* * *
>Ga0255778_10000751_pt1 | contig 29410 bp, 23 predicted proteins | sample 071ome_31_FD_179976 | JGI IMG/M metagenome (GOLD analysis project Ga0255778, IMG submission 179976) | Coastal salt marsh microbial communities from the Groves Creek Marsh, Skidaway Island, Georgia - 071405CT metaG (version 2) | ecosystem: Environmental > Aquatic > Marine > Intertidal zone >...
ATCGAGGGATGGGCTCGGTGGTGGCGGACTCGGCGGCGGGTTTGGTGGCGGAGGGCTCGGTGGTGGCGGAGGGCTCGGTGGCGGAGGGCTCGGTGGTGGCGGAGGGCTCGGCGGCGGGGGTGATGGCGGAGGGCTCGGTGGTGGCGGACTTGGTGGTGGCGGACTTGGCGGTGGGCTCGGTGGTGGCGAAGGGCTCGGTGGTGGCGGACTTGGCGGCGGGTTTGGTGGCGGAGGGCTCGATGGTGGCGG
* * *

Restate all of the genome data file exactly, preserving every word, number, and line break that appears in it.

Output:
>Ga0255778_10000751_pt1 | contig 29410 bp, 23 predicted proteins | sample 071ome_31_FD_179976 | JGI IMG/M metagenome (GOLD analysis project Ga0255778, IMG submission 179976) | Coastal salt marsh microbial communities from the Groves Creek Marsh, Skidaway Island, Georgia - 071405CT metaG (version 2) | ecosystem: Environmental > Aquatic > Marine > Intertidal zone >...
ATCGAGGGATGGGCTCGGTGGTGGCGGACTCGGCGGCGGGTTTGGTGGCGGAGGGCTCGGTGGTGGCGGAGGGCTCGGTGGCGGAGGGCTCGGTGGTGGCGGAGGGCTCGGCGGCGGGGGTGATGGCGGAGGGCTCGGTGGTGGCGGACTTGGTGGTGGCGGACTTGGCGGTGGGCTCGGTGGTGGCGAAGGGCTCGGTGGTGGCGGACTTGGCGGCGGGTTTGGTGGCGGAGGGCTCGATGGTGGCGG